KEVIN PATTON:
[50:04] Maybe a whole series. I don’t know. A whole new podcast. There you go.

JUSTIN SHAFFER:
[50:08] Oh, no.

KEVIN PATTON:
[50:09] Okay, well, never mind then. All right. Well, thanks again.

Staying Connected

KEVIN PATTON:
[50:15] As we wind down episode 148 here and think about what we just heard in this conversation with Justin Shaffer, I think we can better see the value in a high structure approach to our anatomy and physiology course. As Justin just emphasized, there’s plenty of research out there that shows that adding appropriate structure, such as frequent assessments, frequent quizzing,…

[50:45] brief active learning encounters, using clickers, and other structured strategies really does work better than that low structure type of course that most of us think of as standard practice. There’s no doubt that adding structure improves student outcomes, it improves student feelings of belonging, and it reduces achievement gaps. The trick is figuring out what structures work best in our course and what form they’ll take and how to keep it all running smoothly. But that’s what we do as educators, isn’t it? Take all that learning science and see what it tells us and what works best and then practice the art of teaching by applying our knowledge and experience to designing and tweaking and improving our courses. We help each other do that as a community of teaching artists.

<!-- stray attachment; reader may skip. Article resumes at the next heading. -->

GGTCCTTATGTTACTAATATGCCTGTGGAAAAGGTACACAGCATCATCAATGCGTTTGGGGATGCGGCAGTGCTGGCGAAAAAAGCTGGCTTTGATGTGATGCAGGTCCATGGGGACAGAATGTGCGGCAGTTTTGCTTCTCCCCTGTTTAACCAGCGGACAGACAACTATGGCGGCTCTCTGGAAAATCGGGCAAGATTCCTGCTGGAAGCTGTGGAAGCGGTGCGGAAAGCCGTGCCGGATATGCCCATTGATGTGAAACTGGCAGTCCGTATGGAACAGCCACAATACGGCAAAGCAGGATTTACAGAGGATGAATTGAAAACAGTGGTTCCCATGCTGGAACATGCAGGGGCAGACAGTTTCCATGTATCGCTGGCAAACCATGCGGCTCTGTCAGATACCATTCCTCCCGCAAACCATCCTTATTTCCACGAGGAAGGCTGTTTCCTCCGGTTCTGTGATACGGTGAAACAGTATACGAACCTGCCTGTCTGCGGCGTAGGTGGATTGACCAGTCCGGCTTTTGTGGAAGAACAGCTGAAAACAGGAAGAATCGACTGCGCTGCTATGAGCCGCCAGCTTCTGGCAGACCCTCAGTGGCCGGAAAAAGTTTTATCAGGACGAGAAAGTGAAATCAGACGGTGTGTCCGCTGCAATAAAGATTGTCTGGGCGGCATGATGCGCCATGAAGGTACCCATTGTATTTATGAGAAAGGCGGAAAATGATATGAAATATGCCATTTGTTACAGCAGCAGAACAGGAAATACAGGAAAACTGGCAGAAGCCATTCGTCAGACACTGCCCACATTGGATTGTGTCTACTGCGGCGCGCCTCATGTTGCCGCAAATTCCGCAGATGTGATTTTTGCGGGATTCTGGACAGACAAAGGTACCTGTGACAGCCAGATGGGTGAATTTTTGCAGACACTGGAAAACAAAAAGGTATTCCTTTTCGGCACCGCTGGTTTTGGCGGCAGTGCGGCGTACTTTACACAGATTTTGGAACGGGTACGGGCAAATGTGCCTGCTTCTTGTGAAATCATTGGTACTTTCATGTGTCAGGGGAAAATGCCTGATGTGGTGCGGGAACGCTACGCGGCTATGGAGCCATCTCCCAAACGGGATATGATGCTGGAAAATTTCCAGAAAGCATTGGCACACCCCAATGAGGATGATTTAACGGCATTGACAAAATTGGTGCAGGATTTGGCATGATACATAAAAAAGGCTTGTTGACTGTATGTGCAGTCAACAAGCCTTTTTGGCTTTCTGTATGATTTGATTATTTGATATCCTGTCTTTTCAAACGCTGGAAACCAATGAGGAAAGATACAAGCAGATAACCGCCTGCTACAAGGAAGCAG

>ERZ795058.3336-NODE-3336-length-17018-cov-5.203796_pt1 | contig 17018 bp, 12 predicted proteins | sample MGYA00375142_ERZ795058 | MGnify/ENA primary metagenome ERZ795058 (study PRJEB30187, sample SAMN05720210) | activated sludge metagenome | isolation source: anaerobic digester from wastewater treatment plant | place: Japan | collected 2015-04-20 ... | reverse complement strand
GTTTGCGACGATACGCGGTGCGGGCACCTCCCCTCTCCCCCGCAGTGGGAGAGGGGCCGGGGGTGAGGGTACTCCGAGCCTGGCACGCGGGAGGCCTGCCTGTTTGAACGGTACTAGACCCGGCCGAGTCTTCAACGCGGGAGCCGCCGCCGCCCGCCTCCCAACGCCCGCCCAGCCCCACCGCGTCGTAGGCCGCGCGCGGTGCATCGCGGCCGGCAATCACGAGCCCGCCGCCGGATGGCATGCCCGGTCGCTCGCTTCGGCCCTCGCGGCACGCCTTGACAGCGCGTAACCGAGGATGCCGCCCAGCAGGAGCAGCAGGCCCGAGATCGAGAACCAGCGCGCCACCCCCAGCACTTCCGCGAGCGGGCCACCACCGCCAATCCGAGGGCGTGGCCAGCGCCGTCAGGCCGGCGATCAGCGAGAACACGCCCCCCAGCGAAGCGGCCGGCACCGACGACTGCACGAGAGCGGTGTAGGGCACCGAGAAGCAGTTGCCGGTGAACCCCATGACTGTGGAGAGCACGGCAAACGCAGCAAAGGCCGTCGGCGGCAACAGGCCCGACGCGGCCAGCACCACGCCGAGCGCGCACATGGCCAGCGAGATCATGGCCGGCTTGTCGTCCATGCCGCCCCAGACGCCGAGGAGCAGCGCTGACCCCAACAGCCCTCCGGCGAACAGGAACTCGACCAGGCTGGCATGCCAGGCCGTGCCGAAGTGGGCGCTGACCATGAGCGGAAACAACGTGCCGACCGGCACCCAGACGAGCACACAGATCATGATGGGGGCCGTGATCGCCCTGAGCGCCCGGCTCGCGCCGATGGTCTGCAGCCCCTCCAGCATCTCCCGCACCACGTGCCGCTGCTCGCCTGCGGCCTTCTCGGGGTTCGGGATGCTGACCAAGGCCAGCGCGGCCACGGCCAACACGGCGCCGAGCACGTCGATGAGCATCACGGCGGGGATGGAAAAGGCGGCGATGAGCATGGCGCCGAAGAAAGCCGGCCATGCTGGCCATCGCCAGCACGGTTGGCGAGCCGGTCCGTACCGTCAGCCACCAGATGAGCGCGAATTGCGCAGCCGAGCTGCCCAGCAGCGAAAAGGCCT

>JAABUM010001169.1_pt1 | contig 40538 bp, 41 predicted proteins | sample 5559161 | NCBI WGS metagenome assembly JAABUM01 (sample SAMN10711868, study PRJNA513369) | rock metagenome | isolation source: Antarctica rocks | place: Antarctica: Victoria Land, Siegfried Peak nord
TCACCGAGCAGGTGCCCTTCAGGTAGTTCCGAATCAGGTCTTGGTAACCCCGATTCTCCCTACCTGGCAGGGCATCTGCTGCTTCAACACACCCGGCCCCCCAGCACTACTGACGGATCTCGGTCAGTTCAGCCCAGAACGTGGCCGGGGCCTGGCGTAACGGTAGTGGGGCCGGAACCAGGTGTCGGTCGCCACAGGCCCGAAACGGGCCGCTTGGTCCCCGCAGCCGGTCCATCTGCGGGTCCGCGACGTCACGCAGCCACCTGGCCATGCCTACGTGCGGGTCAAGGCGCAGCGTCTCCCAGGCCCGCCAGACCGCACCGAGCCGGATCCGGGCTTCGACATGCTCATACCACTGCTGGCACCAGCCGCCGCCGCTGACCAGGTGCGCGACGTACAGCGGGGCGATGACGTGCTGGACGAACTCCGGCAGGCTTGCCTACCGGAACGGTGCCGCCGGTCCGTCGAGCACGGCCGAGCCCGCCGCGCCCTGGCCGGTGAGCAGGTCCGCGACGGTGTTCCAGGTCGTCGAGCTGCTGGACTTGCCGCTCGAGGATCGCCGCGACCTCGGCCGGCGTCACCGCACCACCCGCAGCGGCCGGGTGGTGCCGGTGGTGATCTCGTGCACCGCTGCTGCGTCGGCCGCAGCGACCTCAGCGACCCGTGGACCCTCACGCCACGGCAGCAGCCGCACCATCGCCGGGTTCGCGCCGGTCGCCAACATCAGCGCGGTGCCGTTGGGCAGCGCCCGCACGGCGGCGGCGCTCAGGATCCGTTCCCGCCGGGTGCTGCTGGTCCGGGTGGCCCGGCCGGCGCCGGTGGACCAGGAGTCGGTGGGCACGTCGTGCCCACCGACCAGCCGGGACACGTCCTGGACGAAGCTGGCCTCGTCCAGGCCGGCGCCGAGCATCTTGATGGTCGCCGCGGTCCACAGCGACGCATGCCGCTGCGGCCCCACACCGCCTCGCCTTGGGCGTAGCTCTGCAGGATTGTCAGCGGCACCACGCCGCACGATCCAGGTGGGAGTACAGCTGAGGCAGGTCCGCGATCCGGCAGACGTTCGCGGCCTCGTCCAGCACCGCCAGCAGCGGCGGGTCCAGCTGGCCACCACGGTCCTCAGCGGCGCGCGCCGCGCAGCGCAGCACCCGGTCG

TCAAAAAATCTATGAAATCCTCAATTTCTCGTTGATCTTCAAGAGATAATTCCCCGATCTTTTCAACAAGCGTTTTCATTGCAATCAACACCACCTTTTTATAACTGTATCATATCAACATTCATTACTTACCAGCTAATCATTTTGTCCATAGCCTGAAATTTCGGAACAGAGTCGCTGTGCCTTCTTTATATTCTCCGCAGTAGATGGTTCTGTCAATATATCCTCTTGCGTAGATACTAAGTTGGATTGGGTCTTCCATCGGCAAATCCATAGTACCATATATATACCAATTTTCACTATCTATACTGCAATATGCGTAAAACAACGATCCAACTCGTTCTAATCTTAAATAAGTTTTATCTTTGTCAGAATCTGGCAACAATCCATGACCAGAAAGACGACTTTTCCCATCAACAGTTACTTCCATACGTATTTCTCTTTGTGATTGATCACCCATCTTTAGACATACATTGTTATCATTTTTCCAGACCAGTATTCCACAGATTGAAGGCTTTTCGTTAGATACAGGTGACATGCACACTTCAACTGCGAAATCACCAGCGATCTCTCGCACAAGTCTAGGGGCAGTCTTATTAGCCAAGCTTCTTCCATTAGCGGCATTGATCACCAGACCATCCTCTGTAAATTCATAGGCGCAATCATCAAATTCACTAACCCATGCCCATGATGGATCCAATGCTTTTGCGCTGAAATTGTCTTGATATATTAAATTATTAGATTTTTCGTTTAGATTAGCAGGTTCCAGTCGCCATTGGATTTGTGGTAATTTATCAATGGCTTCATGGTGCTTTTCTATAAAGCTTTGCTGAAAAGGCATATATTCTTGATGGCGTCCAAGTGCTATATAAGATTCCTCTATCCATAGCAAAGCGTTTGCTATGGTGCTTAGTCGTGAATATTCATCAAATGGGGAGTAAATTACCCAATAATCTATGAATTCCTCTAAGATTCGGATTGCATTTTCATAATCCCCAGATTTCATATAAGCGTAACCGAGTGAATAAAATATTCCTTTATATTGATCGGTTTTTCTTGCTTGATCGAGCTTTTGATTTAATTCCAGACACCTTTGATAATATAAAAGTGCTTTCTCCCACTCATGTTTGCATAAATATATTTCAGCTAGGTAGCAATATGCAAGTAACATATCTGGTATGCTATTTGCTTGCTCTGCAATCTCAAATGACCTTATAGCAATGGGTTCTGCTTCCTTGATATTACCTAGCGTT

[51:55] That’s why we listen to this podcast, to people like Justin Schaffer, who share their experiences in applying learning science.

[52:07] You probably know one or two other A&P faculty who may not regularly listen to this podcast. I bet you know three or four or five who hardly ever or maybe never listen to this podcast. So why not share this episode with them? Simply tell them to search wherever they listen to audio or go to the episode page at theAPprofessor.org slash 148. There are a lot of links shared in most podcast players and at that episode page. So be sure to check out those links too. And while you’re exploring links, you can claim your digital credential for listening to this episode. And you’re always encouraged to call in with your questions, comments, and ideas at the podcast hotline. That’s 1-833-LION-DEN, or 1-833-546-6336. Or send a recording or written message to podcast@theAPprofessor.org. And I’ll see you down the road.

AILEEN PARK:
[53:21] The A&P Professor is hosted by Dr. Kevin Patton, an award-winning professor and textbook author in human anatomy and biology.

KEVIN PATTON:
Do not agitate or invert this podcast while listening to it.